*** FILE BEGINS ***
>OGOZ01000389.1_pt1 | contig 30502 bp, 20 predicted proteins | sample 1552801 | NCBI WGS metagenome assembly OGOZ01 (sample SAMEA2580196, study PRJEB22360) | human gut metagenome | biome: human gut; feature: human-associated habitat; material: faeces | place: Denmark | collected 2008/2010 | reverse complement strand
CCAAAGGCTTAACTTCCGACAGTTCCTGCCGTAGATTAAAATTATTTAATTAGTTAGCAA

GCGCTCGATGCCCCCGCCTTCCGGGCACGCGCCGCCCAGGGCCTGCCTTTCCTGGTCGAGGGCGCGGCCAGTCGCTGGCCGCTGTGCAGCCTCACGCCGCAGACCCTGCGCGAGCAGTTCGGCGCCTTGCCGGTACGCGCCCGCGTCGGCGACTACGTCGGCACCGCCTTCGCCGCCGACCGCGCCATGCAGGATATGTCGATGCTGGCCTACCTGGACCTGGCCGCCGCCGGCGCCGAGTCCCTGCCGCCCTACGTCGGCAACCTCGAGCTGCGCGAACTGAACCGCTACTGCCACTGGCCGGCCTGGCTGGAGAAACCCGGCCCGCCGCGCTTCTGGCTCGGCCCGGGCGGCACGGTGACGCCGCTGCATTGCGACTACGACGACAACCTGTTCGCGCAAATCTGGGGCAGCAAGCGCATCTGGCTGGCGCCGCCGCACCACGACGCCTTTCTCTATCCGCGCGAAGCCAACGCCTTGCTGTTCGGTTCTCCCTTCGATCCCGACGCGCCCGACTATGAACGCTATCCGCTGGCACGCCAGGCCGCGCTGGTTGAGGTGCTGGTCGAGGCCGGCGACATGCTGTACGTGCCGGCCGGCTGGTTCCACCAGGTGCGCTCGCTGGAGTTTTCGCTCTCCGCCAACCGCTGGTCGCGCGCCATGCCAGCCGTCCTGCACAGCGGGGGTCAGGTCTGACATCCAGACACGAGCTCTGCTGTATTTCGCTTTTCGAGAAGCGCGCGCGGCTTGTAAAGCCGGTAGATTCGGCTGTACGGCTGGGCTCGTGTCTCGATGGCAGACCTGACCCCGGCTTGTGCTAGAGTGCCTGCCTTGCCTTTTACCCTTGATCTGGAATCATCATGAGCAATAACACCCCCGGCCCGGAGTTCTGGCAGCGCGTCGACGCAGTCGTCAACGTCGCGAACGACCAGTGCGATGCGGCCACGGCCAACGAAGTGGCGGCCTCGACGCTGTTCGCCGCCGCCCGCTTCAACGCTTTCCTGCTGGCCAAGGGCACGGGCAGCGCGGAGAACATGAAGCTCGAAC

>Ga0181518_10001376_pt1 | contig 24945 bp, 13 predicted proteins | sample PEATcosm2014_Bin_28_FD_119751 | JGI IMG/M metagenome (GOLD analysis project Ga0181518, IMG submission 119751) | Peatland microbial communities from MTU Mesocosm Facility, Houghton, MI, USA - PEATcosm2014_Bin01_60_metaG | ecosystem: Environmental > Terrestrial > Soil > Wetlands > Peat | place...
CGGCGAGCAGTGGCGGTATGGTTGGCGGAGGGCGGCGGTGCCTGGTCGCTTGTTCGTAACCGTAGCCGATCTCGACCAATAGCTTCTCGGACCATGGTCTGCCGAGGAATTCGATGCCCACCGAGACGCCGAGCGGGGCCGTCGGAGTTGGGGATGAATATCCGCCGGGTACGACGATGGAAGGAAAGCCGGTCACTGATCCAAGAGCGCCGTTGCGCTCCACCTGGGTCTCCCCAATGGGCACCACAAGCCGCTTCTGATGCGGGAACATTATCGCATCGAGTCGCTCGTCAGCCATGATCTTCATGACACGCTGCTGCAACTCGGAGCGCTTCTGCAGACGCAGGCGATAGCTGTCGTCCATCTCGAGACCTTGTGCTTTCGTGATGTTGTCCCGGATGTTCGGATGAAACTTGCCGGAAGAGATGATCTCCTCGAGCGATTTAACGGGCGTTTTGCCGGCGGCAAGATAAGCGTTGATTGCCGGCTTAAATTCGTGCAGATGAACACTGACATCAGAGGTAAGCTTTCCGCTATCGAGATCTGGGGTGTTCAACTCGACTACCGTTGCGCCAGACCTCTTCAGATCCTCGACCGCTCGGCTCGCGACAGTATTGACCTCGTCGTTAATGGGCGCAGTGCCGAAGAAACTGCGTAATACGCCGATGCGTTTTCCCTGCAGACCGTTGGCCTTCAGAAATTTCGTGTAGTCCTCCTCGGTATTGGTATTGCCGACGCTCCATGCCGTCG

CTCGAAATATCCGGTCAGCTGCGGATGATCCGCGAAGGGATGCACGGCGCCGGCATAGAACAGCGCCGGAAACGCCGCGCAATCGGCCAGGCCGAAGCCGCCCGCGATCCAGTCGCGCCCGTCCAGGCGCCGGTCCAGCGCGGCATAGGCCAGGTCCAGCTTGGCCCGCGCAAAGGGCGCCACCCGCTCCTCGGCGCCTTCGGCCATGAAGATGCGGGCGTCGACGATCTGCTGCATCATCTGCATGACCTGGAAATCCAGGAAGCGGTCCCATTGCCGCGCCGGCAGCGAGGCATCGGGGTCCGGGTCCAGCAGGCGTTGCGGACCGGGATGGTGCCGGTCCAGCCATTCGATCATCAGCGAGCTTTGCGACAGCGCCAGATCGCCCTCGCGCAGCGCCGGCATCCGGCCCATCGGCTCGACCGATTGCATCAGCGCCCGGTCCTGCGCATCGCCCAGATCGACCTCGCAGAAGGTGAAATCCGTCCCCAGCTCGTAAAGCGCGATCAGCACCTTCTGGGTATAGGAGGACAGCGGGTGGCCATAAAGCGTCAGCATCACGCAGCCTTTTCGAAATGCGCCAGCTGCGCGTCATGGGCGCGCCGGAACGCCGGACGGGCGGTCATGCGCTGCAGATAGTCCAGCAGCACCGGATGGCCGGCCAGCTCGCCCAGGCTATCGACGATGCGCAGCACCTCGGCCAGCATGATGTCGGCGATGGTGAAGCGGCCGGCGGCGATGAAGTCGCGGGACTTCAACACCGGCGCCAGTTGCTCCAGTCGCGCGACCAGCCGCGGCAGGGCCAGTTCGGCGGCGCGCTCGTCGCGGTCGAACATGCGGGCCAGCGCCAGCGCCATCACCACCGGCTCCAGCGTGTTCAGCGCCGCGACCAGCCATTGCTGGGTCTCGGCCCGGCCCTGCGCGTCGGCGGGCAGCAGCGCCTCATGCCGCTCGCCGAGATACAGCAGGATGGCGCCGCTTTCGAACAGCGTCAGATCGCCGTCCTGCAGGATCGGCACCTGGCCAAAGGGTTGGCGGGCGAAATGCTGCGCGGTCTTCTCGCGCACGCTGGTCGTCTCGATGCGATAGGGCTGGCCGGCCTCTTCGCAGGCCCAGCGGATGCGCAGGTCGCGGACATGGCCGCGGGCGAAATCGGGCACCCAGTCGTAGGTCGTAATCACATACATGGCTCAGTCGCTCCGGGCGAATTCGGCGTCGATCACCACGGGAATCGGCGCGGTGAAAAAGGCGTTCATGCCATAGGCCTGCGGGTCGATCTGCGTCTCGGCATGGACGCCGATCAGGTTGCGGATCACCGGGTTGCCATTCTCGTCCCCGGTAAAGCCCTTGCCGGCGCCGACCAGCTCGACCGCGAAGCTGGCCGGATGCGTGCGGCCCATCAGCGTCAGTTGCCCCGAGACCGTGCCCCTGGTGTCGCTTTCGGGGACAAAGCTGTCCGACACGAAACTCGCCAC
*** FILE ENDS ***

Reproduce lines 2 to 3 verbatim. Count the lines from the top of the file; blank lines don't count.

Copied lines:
CCAAAGGCTTAACTTCCGACAGTTCCTGCCGTAGATTAAAATTATTTAATTAGTTAGCAA

GCGCTCGATGCCCCCGCCTTCCGGGCACGCGCCGCCCAGGGCCTGCCTTTCCTGGTCGAGGGCGCGGCCAGTCGCTGGCCGCTGTGCAGCCTCACGCCGCAGACCCTGCGCGAGCAGTTCGGCGCCTTGCCGGTACGCGCCCGCGTCGGCGACTACGTCGGCACCGCCTTCGCCGCCGACCGCGCCATGCAGGATATGTCGATGCTGGCCTACCTGGACCTGGCCGCCGCCGGCGCCGAGTCCCTGCCGCCCTACGTCGGCAACCTCGAGCTGCGCGAACTGAACCGCTACTGCCACTGGCCGGCCTGGCTGGAGAAACCCGGCCCGCCGCGCTTCTGGCTCGGCCCGGGCGGCACGGTGACGCCGCTGCATTGCGACTACGACGACAACCTGTTCGCGCAAATCTGGGGCAGCAAGCGCATCTGGCTGGCGCCGCCGCACCACGACGCCTTTCTCTATCCGCGCGAAGCCAACGCCTTGCTGTTCGGTTCTCCCTTCGATCCCGACGCGCCCGACTATGAACGCTATCCGCTGGCACGCCAGGCCGCGCTGGTTGAGGTGCTGGTCGAGGCCGGCGACATGCTGTACGTGCCGGCCGGCTGGTTCCACCAGGTGCGCTCGCTGGAGTTTTCGCTCTCCGCCAACCGCTGGTCGCGCGCCATGCCAGCCGTCCTGCACAGCGGGGGTCAGGTCTGACATCCAGACACGAGCTCTGCTGTATTTCGCTTTTCGAGAAGCGCGCGCGGCTTGTAAAGCCGGTAGATTCGGCTGTACGGCTGGGCTCGTGTCTCGATGGCAGACCTGACCCCGGCTTGTGCTAGAGTGCCTGCCTTGCCTTTTACCCTTGATCTGGAATCATCATGAGCAATAACACCCCCGGCCCGGAGTTCTGGCAGCGCGTCGACGCAGTCGTCAACGTCGCGAACGACCAGTGCGATGCGGCCACGGCCAACGAAGTGGCGGCCTCGACGCTGTTCGCCGCCGCCCGCTTCAACGCTTTCCTGCTGGCCAAGGGCACGGGCAGCGCGGAGAACATGAAGCTCGAAC